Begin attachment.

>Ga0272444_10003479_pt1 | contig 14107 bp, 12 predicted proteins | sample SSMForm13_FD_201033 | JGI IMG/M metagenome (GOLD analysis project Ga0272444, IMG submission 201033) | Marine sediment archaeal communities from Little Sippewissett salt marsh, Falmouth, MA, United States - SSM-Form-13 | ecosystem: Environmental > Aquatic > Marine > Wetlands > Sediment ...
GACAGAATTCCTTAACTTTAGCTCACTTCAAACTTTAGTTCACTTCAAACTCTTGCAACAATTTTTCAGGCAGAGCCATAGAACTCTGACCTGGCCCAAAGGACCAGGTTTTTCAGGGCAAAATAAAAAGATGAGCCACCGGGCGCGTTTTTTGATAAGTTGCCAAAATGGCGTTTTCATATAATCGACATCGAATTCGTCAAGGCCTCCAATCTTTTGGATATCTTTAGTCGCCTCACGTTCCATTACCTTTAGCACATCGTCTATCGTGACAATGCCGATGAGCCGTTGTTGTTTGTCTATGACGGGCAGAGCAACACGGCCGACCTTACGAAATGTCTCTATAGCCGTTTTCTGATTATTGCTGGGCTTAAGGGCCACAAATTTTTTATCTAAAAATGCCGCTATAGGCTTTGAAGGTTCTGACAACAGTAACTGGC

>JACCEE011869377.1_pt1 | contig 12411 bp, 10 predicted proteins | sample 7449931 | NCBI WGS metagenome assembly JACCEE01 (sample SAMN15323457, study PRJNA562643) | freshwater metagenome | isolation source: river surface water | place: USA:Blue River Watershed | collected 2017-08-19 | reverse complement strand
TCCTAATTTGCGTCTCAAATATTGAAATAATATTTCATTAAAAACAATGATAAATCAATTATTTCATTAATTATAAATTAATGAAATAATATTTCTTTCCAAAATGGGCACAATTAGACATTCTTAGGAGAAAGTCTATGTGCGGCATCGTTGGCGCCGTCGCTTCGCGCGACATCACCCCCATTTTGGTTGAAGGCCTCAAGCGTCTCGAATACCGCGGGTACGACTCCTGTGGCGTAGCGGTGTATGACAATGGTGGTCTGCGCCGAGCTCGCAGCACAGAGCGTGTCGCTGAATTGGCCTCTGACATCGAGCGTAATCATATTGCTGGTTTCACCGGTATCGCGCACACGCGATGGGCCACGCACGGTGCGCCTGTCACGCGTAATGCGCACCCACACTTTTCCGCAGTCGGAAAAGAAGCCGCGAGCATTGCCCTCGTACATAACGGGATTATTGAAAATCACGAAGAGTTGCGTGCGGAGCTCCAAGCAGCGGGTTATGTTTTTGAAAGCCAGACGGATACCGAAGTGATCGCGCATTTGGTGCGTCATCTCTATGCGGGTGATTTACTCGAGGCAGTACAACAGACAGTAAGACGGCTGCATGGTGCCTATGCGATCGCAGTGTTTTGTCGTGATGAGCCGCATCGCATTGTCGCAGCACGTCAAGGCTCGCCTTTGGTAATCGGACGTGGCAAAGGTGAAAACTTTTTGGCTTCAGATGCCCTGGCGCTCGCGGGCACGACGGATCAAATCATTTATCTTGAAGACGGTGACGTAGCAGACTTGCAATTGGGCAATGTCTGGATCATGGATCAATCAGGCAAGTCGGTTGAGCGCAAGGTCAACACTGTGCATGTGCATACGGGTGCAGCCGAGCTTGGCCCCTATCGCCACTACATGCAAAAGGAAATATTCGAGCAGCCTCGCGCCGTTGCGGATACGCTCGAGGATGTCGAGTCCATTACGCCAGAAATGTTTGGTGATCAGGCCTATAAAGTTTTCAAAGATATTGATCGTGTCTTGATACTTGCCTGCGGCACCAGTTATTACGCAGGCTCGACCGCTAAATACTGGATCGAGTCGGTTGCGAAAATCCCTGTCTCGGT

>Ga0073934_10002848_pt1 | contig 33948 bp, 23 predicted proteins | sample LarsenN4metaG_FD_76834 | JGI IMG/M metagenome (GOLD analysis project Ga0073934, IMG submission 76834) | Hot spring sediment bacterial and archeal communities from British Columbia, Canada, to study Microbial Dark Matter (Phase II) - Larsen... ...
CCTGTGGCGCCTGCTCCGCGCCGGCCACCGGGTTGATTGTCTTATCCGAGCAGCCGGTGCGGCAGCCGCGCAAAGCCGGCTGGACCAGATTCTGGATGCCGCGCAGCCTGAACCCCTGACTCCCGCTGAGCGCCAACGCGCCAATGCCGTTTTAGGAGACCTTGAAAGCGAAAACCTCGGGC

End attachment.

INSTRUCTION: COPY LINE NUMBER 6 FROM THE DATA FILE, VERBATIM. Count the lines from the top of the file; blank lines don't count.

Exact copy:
CCTGTGGCGCCTGCTCCGCGCCGGCCACCGGGTTGATTGTCTTATCCGAGCAGCCGGTGCGGCAGCCGCGCAAAGCCGGCTGGACCAGATTCTGGATGCCGCGCAGCCTGAACCCCTGACTCCCGCTGAGCGCCAACGCGCCAATGCCGTTTTAGGAGACCTTGAAAGCGAAAACCTCGGGC